Similar battles

A number of democracies have been forced to grapple with the moral dilemmas of waging a war with terrorism.

Palestinian terror attack in Hebron (photo credit: screenshot)
Palestinian terror attack in Hebron
(photo credit: screenshot)
Is it possible to take the steps necessary to fight terrorism while maintaining an open society that protects basic freedoms and liberties? Many would argue that it is not. Precisely those aspects of democracy that afford citizens privacy, freedom of movement and other liberties are what would-be terrorist exploit to strike at the heart of open societies. To stop the terrorists, it is argued, those freedoms must be curtailed, if only temporarily.
These steps are often justified as emergency measures designed to protect democracies from those who seek their destruction. A delicate balance must be maintained, however. If too many freedoms and liberties are curtailed, democratic countries risk deteriorating into police states in which the basic rights of citizens are trampled. The very raison d’etre of democracies is undermined in the process.
Freedom-loving citizens lose their patriotic zeal, and with it the conviction that justice is on their side.
A number of democracies have been forced to grapple with the moral dilemmas of waging a war with terrorism.
In the wake of the attacks of September 11, 2001, the US launched a “war on terrorism” under the leadership of the Bush administration, which led to the adoption of controversial measures. Torture was used to extract information that turned out to be unreliable; suspects were held without due process on Guantanamo Bay long after they ceased to pose a threat; the privacy of hundreds of thousands of US citizens and foreigners was compromised; and non-combatants were killed in counter-terror insurgency.
In the wake of terrorist attacks in a number of European cities, political leaders are contemplating controversial measures of their own, from more widespread surveillance methods – particularly on the Internet – to restriction of movement to the revocation of citizenship. Europeans have criticized their leaders for failing to take measures necessary to prevent these attacks.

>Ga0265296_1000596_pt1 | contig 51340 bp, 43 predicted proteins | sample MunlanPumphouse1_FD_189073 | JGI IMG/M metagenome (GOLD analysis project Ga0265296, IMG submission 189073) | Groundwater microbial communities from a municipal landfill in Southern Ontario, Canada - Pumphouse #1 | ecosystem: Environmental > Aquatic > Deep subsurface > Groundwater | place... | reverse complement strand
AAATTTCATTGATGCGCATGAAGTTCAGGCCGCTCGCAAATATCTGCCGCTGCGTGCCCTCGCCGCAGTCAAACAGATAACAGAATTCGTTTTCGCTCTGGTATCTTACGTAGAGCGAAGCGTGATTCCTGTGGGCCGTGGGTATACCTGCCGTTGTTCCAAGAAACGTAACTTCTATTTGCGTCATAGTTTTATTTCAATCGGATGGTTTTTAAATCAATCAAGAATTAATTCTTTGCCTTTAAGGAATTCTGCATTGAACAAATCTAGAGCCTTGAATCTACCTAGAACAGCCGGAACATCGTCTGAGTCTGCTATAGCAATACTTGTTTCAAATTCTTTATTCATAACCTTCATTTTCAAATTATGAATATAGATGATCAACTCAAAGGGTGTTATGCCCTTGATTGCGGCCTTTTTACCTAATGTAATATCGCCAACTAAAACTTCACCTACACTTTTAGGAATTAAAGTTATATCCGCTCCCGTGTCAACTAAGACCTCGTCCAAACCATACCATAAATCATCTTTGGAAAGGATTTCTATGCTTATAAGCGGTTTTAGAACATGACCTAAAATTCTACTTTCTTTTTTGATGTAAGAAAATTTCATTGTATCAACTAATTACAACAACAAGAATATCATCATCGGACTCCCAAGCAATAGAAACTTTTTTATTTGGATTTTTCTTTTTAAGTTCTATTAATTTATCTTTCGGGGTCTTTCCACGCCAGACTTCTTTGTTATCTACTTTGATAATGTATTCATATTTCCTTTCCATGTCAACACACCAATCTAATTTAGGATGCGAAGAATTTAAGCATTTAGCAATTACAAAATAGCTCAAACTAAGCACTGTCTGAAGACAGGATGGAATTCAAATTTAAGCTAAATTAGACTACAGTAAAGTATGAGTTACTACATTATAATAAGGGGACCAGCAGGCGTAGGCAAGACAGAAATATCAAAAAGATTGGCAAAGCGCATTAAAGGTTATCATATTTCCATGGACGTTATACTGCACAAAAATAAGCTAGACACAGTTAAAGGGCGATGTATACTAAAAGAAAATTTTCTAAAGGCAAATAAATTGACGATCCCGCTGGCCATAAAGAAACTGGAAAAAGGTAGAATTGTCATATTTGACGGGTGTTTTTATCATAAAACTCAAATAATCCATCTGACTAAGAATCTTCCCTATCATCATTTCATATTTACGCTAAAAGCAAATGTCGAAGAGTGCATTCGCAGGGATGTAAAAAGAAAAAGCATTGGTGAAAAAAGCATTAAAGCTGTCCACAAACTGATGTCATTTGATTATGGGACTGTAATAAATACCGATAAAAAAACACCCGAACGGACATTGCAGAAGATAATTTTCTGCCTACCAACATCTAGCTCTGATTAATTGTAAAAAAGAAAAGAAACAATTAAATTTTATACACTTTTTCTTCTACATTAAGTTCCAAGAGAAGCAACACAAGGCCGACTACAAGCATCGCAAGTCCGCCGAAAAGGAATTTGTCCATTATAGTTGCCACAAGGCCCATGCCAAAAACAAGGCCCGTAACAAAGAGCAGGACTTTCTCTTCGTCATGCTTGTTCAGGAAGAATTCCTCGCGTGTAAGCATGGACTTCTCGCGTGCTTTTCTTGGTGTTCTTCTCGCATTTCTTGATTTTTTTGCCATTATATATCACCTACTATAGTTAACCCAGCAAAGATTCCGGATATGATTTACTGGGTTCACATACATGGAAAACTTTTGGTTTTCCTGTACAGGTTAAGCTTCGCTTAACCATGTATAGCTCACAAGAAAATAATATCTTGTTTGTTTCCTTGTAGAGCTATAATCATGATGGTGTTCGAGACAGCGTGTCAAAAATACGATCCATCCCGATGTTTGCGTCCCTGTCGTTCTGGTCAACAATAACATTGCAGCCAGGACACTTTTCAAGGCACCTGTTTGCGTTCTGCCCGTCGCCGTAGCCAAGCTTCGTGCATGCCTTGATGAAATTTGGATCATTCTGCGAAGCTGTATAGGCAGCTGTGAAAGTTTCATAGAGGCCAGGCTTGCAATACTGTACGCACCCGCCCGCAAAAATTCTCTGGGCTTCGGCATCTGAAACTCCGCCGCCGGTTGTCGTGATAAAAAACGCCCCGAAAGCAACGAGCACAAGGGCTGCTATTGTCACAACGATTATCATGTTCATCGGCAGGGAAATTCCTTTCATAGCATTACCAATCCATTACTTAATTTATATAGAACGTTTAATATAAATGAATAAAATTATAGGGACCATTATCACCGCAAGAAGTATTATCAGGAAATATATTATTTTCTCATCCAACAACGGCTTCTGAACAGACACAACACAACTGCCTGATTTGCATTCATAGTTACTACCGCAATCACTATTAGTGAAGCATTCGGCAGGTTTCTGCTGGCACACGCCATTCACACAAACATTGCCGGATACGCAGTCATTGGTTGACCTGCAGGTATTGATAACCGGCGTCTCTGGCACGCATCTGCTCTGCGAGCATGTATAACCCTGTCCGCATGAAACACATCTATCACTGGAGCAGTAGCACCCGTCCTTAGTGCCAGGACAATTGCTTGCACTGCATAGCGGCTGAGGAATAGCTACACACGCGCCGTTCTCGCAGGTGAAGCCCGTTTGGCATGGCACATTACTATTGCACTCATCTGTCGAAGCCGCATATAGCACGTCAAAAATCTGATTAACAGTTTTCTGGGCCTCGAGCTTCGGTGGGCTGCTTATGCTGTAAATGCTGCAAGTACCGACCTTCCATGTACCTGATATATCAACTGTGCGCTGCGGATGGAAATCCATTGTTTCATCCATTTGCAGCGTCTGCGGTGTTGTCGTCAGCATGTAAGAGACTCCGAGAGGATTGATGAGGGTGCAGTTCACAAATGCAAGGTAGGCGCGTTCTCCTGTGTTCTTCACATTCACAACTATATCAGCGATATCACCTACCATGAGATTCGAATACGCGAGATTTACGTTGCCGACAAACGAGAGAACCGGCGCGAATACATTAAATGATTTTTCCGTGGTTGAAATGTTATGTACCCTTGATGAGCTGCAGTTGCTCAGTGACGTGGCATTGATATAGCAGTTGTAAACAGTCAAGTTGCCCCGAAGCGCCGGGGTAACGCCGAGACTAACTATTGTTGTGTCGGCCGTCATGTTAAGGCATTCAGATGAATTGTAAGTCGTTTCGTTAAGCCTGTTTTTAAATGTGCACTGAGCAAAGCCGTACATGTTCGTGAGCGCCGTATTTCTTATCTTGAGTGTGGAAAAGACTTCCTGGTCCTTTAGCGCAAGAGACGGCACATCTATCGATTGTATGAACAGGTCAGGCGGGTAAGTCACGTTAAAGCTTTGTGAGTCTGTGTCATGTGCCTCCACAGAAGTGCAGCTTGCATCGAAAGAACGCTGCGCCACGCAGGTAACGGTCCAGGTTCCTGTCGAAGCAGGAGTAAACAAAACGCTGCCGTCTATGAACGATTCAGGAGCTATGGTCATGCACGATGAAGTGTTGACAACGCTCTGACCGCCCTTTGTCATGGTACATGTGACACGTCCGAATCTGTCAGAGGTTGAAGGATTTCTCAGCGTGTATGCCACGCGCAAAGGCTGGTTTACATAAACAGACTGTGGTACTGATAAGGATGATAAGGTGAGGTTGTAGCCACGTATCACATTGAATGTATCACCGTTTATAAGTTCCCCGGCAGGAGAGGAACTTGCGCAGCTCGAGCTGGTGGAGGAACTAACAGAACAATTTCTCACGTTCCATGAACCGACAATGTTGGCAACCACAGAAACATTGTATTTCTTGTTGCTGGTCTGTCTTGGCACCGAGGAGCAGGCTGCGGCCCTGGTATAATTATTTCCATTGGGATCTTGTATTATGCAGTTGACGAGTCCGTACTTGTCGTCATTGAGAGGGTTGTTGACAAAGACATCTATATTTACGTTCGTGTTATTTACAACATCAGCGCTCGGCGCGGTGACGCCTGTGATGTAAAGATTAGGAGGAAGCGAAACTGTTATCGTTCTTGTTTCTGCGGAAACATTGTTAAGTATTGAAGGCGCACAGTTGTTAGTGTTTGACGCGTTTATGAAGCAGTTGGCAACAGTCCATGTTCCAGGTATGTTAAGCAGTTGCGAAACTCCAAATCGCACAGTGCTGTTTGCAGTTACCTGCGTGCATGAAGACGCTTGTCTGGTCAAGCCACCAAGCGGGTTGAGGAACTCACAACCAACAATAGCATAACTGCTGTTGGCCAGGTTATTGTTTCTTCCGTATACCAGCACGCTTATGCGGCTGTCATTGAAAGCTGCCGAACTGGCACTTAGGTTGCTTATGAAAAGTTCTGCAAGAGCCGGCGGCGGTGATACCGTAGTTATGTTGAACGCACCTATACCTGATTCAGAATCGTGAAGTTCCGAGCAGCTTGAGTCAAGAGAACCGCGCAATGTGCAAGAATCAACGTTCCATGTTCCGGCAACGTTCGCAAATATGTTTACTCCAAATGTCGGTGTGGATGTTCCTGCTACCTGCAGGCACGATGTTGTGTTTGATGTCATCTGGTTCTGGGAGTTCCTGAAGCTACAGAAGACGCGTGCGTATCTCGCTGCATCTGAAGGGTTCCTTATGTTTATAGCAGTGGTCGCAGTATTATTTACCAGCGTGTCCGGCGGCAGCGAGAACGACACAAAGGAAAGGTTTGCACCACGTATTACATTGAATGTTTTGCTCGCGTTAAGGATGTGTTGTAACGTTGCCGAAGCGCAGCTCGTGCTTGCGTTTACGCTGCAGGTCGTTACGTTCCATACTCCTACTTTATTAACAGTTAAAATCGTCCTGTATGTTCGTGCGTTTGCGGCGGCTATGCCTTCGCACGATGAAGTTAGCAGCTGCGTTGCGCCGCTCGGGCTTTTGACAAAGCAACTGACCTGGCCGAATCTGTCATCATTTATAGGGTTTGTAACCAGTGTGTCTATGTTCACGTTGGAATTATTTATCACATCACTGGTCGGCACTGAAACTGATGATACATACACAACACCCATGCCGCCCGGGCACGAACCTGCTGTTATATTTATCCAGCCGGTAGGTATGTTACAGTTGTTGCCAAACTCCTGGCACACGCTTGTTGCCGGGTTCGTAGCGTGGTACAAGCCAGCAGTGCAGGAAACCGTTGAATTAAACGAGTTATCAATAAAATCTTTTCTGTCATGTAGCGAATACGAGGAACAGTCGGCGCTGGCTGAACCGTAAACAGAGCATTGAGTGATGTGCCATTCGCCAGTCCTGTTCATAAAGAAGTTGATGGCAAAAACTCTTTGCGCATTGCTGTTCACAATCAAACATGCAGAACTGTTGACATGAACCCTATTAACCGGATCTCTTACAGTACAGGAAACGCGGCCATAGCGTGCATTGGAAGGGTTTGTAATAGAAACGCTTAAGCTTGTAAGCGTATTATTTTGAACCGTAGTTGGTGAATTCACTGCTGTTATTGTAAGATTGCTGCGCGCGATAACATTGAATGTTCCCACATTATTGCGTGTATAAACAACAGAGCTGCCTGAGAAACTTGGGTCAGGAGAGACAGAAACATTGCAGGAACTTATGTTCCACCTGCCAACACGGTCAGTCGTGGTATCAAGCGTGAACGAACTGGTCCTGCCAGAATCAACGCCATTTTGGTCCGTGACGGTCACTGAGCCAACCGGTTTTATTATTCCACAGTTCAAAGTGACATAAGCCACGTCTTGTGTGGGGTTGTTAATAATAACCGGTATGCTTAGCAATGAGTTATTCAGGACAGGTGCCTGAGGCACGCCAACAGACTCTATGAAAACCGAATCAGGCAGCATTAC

Some European leaders have now turned to Israel to learn how to combat terrorism without compromising their commitment to the freedoms of an open society.
Few democracies have confronted a more sustained Islamic terrorist offensive than Israel. From its inception, the Jewish state has been forced to fight an almost constant battle against terrorism while struggling to uphold the freedoms and liberties afforded citizens of a democracy. In the process, the Jewish state has adopted a number of controversial methods such as profiling at Ben-Gurion Airport, and the use of curfews and checkpoints on the West Bank.
European and UN delegations that visit Israel normally take the opportunity to criticize the attempts to protect itself from terrorist threats – whether from the West Bank, the Gaza Strip, or from Lebanon.
But last week a European visitor was here for a different purpose altogether: to learn from Israel’s extensive experience fighting terrorism at home, in the face of protecting democracy and freedom.
Georges Fenech, the French counter-terrorism “czar” and head of the country’s inquiries into its failure to stop major recent terrorist attacks – and also an opposition MP– was in Israel learning more about our country’s use of administrative detention. As part of his visit, Fenech met with IDF Judea and Samaria Court President Col. Netanel Benishu.
Fenech heard about Israel’s use of administrative detention to prevent terrorist activities before they take place.
Israel does this by placing suspects under arrest without a full-fledged criminal trial, and without having to publicize intelligence information that seemingly raises suspicions about a suspect.
He also learned about the restrictions on security bodies such as the IDF, Shin Bet (Israel Security Agency) and the police, such as the need to receive court approval for the detention, and the reappraisal of each case every six months.
Until now most of the international community, particularly in Europe, has been critical of Israeli methods, including its administrative detention policy, though the US and Australia have adopted similar measures.
Israel is not alone in grappling with the dilemma inherent in any war on terrorism. The US, Europe and other Western countries are facing similar threats. This shared challenge of struggling to maintain the freedoms and liberties of an open society, while at the same time taking the steps necessary to combat terrorism, has led some Europeans to finally appreciate Israel’s efforts to defend itself instead of disparaging them.